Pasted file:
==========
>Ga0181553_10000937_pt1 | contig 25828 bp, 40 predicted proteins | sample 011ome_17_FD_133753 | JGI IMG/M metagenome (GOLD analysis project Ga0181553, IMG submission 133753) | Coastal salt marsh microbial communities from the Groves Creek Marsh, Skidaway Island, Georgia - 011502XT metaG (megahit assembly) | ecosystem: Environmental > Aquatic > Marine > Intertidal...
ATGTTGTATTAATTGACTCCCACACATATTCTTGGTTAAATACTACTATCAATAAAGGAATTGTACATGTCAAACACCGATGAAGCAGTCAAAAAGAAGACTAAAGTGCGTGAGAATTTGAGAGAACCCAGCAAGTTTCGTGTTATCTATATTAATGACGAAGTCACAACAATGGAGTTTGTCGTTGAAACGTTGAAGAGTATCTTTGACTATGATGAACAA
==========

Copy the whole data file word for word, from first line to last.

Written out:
>Ga0181553_10000937_pt1 | contig 25828 bp, 40 predicted proteins | sample 011ome_17_FD_133753 | JGI IMG/M metagenome (GOLD analysis project Ga0181553, IMG submission 133753) | Coastal salt marsh microbial communities from the Groves Creek Marsh, Skidaway Island, Georgia - 011502XT metaG (megahit assembly) | ecosystem: Environmental > Aquatic > Marine > Intertidal...
ATGTTGTATTAATTGACTCCCACACATATTCTTGGTTAAATACTACTATCAATAAAGGAATTGTACATGTCAAACACCGATGAAGCAGTCAAAAAGAAGACTAAAGTGCGTGAGAATTTGAGAGAACCCAGCAAGTTTCGTGTTATCTATATTAATGACGAAGTCACAACAATGGAGTTTGTCGTTGAAACGTTGAAGAGTATCTTTGACTATGATGAACAA